I miss my friends in Kenya. We shared a passion for conservation and the assurance of clean water for every community. Those were wonderful and productive times and the memories haunt me. Oh, to be back again. There were some very interesting times such as the weekend we decided to go panning for gold as a group. We were all excited and got our panning kits together. It is a simple process and we had fun watching small flakes of gold float to the bottom. We retrieved it in small vials of water. No one made a fortune, but we had a fabulous time outdoors. There were many locals milling about watching our antics. I wonder if they thought we were experts. They never asked for an explanation or to help.
After our adventure, I read something that put a damper on the fun. It is estimated that perhaps as much as 15,000 children are slaving away in gold mines in Nyatike and Migori, two districts in western Kenya (known as the Nyanza province). This is tragic. They should be in school, even if they are paid. I assume it is quite minimal so the children are more or less slave labor. The Children’s Welfare Office is the source of the information so I assume it is reliable. During weekends and holidays, this figure soars. If I were in the country, I would organize protests. The problem is that this work feeds families. It is a true moral dilemma.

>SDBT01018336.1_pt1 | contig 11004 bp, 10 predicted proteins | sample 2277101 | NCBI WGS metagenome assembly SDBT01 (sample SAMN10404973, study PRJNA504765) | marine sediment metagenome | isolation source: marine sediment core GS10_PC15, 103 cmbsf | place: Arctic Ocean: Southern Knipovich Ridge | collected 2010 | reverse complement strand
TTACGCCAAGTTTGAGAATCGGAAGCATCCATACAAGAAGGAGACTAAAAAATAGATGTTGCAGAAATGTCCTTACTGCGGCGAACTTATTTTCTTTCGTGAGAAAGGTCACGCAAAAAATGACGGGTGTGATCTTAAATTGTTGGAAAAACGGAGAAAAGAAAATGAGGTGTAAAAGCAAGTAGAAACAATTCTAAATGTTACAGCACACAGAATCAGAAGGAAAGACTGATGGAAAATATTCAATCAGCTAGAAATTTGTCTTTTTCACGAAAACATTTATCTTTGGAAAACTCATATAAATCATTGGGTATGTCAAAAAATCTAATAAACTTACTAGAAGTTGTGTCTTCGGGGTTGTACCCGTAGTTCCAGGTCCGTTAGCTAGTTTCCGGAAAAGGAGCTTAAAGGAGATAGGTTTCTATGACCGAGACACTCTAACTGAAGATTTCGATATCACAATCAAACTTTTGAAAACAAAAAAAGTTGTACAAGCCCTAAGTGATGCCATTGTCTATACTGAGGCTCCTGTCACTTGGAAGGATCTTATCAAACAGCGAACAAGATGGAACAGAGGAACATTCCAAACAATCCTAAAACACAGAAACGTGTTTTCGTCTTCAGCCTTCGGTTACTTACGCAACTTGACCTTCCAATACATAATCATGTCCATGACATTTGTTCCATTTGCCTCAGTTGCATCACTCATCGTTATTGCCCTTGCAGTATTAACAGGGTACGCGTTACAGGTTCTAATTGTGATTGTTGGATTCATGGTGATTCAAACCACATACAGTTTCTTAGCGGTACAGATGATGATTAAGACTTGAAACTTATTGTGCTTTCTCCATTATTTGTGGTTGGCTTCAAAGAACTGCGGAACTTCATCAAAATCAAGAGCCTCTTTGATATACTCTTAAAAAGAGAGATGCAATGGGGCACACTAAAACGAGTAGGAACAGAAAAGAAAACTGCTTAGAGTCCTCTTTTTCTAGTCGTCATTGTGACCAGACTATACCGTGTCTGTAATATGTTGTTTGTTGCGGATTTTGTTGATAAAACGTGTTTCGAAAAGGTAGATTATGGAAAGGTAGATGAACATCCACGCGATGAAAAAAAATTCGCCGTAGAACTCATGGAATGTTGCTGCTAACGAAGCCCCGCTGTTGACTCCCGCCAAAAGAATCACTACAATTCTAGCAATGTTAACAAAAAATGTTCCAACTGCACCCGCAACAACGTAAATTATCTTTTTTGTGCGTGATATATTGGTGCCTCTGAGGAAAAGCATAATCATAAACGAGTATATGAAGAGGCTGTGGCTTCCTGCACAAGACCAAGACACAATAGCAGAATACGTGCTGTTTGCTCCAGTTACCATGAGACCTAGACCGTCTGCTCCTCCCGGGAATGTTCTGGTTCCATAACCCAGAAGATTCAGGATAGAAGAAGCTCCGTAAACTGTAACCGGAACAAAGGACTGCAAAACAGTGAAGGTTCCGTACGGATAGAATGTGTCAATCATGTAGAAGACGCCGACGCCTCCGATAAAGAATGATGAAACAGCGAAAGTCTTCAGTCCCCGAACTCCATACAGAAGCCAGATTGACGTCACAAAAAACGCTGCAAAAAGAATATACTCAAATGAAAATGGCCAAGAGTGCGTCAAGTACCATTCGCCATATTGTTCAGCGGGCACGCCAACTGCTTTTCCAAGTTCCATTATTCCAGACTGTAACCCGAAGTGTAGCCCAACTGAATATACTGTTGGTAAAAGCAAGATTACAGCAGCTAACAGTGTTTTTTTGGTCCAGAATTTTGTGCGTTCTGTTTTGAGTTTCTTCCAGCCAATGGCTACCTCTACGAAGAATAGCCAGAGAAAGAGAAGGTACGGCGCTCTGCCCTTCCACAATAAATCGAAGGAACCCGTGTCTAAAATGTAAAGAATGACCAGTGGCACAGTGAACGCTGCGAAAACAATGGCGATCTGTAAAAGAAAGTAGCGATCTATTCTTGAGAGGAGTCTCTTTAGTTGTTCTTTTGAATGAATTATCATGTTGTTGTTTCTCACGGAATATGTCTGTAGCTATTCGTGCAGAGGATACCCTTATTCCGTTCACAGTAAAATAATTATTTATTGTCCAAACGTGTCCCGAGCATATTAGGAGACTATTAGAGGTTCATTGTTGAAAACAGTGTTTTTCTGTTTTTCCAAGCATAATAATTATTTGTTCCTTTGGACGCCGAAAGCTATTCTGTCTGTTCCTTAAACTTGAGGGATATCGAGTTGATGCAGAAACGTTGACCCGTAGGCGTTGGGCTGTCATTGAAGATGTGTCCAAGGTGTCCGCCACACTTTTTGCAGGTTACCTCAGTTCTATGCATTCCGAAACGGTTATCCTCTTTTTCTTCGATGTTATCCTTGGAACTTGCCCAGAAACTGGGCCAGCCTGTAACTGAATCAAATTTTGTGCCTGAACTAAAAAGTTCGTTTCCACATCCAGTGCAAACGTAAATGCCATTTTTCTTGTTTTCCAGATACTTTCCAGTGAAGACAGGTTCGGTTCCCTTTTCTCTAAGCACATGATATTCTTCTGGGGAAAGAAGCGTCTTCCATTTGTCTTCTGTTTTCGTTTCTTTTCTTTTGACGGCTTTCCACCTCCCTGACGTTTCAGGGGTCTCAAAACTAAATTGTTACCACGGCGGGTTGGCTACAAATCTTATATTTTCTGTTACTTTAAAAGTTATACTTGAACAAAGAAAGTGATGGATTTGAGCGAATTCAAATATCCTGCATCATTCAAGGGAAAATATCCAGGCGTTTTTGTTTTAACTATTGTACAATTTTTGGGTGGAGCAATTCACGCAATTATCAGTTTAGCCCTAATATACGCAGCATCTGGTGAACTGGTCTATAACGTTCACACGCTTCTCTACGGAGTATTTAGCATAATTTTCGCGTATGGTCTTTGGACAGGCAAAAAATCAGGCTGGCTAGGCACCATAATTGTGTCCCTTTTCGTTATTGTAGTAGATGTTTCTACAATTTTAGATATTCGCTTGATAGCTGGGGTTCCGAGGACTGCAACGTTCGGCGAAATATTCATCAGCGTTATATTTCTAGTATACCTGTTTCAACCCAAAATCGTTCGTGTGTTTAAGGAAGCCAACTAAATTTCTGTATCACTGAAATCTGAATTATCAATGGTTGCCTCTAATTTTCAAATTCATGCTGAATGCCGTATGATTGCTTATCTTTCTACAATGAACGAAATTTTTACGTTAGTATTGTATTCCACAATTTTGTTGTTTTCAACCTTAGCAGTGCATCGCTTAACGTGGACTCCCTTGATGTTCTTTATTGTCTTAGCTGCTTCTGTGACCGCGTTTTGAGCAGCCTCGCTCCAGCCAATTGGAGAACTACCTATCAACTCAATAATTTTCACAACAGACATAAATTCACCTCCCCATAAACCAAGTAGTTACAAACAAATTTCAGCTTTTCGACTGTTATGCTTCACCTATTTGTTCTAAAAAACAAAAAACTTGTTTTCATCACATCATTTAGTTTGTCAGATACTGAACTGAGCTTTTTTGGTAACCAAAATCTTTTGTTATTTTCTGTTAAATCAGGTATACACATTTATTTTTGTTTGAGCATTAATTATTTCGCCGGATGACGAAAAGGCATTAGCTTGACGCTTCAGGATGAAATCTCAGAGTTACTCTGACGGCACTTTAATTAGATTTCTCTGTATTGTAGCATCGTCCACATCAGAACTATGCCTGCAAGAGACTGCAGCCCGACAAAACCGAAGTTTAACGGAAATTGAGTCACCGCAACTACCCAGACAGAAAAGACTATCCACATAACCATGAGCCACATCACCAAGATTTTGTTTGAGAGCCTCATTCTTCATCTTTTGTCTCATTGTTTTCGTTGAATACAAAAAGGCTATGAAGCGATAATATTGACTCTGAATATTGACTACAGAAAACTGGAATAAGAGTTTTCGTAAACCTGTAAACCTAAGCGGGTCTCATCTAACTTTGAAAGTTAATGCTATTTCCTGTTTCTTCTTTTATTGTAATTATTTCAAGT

Setting this aside for a moment, now that I am back home I want to take my nephew panning for gold. It is a recreational outing and has nothing to do with child labor. I wish I could get it out of my mind. I feel guilty, but I think he would enjoy it. At the time, it was the best gold panning kit and I’m sure that even today, it is good enough for a kid. We are going to drive to an area known for a small quantity of gold. I doubt if there will be many solid nuggets. He is excited to find out. I didn’t want to tell him about the children in the mines of Kenya, but I felt that it would be a good educational lesson. We could debate the issue pro and con as an example of a real adult discussion.
He was sorry about the problem and agreed that we shouldn’t restrict our activities. We live in a completely different cultural environment. He was old enough to understand. He appreciated my concern and joined me in wanting to send some kind of protest message. Children are exploited in ways that dangerous are damaging to their health. A type of adult work for the unemployed has no adaptability to children. It is up to parents to keep their kids in school but this is a tough row to hoe.